The potential for electricity users to ease stress on the grid by turning down consumption during peak events is seen as an easy solution to our energy woes, writes Jeremy Chunn.
When demand for electricity outstrips supply, things can snap. That’s why peaking generators are built … only to stand idle until the handful of days they may be called upon as temperatures soar and air-conditioners are dialled to chilling lows.
There is an easier and cheaper way to dispatch emergency supply, however, by simply turning down demand.
Unleashing this extra energy by urging a roll of participants to lower their usage is called demand response, and the Australian Renewable Energy Agency has teamed with the Australian Energy Market Operator on a $37.5 million three-year pilot program to find 160MW of on-call power before next summer.
It’s good news to Chris Dunstan, research director at the Institute of Sustainable Futures, who says demand management is the perfect complement to renewable energy. Although a simple agreement to cut demand is in many cases cheaper, quicker and cleaner than building new transmission or utility-scale storage, “it is sadly too often overlooked.”
It may turn out to be a hard task, however, because building “virtual power stations” using demand response and operating them in a wholesale market is not at all trivial. It’s made harder in Australia’s largest electricity network because the National Electricity Market is an energy-only market, where there are limited options to be paid for making demand response available to the grid. In the NEM, retailers are “very much in control” of the types of pricing structures their customers are presented with, a source told EcoGeneration.
Demand response can take different forms, including foregoing planned consumption, shifting consumption outside a time window or switching to standby generation. Unlike other forms of demand management such as load shifting or time-of-use pricing, demand response is dispatchable by the grid operator. Like a power station, it can receive a dispatch signal and deliver its capability.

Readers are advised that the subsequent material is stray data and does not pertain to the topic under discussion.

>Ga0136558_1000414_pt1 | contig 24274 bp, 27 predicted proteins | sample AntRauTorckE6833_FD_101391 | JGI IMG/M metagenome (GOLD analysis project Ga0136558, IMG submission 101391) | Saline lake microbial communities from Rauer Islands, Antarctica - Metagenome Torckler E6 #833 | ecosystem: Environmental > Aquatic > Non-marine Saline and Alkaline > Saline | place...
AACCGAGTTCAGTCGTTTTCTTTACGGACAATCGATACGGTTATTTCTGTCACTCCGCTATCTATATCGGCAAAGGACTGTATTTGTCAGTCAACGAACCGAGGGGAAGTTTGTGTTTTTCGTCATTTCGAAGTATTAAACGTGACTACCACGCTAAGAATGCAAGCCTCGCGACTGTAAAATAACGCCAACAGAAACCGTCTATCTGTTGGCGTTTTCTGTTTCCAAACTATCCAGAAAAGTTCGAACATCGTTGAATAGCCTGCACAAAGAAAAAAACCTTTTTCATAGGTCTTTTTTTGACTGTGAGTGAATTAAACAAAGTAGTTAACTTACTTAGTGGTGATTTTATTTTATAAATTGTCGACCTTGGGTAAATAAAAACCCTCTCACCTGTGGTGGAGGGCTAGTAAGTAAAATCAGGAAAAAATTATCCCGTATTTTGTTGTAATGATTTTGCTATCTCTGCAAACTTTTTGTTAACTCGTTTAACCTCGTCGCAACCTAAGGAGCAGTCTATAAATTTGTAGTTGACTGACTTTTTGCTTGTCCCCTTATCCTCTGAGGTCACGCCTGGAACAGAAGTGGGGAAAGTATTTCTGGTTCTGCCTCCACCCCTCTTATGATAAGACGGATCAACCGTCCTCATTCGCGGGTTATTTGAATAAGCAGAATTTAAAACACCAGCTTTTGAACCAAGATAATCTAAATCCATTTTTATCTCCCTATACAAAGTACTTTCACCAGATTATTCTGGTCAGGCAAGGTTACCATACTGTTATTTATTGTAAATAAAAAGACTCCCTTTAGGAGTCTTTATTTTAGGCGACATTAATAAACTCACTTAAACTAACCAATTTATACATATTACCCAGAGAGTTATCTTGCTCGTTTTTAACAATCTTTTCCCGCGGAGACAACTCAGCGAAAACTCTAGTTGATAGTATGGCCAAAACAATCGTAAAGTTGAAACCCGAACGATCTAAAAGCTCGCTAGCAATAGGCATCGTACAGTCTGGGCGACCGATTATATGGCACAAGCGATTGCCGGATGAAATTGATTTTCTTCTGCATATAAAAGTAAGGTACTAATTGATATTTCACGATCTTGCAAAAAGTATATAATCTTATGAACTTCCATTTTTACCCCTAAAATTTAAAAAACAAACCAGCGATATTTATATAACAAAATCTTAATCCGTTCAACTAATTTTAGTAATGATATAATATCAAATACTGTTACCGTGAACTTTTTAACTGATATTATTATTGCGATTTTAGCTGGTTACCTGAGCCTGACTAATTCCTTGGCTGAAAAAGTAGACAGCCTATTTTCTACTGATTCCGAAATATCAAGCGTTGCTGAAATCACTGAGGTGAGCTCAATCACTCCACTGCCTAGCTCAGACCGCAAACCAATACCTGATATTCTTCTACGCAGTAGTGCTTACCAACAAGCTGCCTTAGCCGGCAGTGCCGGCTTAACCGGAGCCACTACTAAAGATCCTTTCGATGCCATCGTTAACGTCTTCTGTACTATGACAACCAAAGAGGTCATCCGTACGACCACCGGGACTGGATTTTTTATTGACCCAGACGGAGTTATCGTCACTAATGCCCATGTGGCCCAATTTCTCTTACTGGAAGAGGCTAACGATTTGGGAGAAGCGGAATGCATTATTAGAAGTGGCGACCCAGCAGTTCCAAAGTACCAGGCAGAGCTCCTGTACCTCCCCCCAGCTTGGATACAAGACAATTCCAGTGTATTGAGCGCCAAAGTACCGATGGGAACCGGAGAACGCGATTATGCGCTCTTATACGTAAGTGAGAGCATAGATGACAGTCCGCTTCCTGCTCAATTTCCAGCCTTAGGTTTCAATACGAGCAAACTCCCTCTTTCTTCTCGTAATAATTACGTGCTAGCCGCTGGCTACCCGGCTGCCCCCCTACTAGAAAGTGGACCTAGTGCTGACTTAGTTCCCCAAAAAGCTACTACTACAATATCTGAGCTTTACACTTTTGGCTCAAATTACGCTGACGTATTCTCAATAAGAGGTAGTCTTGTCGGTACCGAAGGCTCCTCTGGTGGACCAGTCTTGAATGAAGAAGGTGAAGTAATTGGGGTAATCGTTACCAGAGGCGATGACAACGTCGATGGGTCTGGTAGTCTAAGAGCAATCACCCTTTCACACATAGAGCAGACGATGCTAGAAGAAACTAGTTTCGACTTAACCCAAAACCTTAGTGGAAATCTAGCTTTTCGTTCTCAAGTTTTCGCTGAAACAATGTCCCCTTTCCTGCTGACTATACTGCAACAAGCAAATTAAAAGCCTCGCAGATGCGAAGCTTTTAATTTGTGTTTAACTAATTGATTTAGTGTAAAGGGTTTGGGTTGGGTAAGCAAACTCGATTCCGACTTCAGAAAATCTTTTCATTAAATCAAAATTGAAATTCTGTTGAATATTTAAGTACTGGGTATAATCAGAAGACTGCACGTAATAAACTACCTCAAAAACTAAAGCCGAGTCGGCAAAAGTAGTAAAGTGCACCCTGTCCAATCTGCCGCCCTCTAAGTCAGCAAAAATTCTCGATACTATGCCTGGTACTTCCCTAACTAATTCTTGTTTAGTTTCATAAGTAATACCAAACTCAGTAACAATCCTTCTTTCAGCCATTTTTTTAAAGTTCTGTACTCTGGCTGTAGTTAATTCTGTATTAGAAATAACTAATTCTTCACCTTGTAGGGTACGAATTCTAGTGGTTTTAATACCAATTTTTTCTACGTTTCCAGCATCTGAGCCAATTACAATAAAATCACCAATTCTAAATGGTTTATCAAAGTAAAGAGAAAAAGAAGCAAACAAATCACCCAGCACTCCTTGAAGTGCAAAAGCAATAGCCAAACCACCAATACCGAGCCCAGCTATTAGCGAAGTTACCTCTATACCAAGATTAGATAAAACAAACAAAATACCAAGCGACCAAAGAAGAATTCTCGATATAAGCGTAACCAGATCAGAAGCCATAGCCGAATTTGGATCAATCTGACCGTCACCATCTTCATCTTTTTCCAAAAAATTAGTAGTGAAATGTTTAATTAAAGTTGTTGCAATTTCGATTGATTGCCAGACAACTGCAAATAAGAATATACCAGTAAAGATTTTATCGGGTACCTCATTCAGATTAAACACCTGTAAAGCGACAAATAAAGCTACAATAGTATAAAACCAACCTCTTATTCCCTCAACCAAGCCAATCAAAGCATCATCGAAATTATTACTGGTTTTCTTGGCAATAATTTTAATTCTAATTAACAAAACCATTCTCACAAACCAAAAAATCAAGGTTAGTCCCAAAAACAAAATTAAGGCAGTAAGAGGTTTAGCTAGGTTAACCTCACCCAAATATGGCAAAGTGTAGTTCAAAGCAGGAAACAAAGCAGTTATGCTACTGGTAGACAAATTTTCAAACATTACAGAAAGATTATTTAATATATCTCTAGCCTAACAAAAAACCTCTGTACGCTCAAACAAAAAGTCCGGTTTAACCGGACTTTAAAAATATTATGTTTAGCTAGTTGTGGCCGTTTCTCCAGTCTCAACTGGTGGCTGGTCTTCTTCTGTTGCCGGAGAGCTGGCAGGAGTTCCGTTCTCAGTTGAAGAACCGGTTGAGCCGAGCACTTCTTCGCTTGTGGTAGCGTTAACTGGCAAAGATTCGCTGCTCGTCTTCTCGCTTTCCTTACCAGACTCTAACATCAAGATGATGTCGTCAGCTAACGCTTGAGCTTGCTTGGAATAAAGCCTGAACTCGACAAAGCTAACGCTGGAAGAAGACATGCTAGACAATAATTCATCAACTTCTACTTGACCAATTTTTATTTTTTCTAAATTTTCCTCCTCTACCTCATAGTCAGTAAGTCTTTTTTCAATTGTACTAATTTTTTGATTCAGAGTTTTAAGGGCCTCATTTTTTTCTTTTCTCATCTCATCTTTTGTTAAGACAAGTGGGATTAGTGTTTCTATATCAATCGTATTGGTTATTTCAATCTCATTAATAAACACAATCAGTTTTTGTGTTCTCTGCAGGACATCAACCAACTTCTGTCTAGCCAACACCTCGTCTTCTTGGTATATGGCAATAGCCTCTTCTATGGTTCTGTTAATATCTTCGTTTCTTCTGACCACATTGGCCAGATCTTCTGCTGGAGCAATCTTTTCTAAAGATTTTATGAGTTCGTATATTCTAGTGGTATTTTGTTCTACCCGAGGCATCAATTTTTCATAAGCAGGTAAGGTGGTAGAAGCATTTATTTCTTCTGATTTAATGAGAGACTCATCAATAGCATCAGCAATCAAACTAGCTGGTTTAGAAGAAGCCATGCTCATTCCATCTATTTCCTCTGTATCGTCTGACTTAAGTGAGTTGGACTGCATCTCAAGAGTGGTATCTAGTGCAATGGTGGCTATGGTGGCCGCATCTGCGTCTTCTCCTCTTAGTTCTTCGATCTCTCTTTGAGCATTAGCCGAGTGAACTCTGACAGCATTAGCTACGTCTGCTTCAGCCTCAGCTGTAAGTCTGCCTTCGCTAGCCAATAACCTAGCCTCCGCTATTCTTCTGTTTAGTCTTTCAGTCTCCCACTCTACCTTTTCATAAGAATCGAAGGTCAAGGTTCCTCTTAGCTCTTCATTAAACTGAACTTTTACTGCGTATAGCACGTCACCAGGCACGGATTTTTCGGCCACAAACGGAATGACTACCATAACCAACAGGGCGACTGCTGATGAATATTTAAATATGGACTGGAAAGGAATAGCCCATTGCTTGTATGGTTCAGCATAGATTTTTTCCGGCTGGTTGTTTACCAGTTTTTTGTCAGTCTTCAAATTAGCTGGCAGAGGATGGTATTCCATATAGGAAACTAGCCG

The most common reason for demand response is to provide reliability, where a grid operator will create a market framework for demand response to be dispatched for example on the hottest days of summer, when grid demand is at its peak. In that instance, demand response serves the role of an emergency lever the grid operator can pull when they’re running out of options on the supply side. When called upon, customers who have opted in reduce their demand in return for compensation.
It is impossible to do that in the NEM today, but the ARENA-AEMO funding will be channelled towards getting that mechanism going. In its May announcement about the funding ARENA said participants called upon by AEMO to reduce their demand from the grid would receive a pre-agreed dispatch payment through AEMO’s Short-Notice Reliability and Emergency Reserve Trader mechanism.
Demand response is not a technology that is new or needs to be proven globally. There are dozens of wholesale markets around the world where it is used successfully. Global demand response giant EnerNOC works with commercial and industrial energy users with large sophisticated loads. Working that way, 1MW of demand response can be apportioned to one manufacturing facility instead of knocking on the doors of 40,000 residential customers.
Demand response aggregators who have built a peaking resource for the market will earn the prevailing wholesale rate for those services.
The idea is that an aggregator will make a firm commitment to the grid operator to deliver a certain amount of capacity at a certain time, with financial penalties or downside if they come up short. There is very little tolerance for under delivery, EcoGeneration was told.
In the United States, grid operator PJM has a large sophisticated market mechanism to supply demand response, which accounts for about 6-7% of all capacity in its network. This means that each year 93% of capacity is met by generators and 7% by demand response.
In Australia, the demand response market is very quiet. But it won’t be for long.
At work and at home
Early this year Mojo Power trialled the notion of demand response on a volunteer sample of 500 customers. The retailer, which has a client base of residential customers in NSW and Queensland, chose a day in February where very high temperatures had brought a forecast of energy curtailments. “We sent a text message to 500 of our smart-metered customers in NSW, offering an incentive to those who would turn off power later in the day,” says Mojo Power CEO and co-founder James Myatt. “Forty percent of people responded within about 30 minutes, saying they were willing to participate.”
At 4pm the retailer sent the request for the respondents to switch off appliances and demand was cut “quite significantly”, Myatt says. “We didn’t know until we got the meter data what the effect had been but … the top 20 customers basically reduced demand to zero.”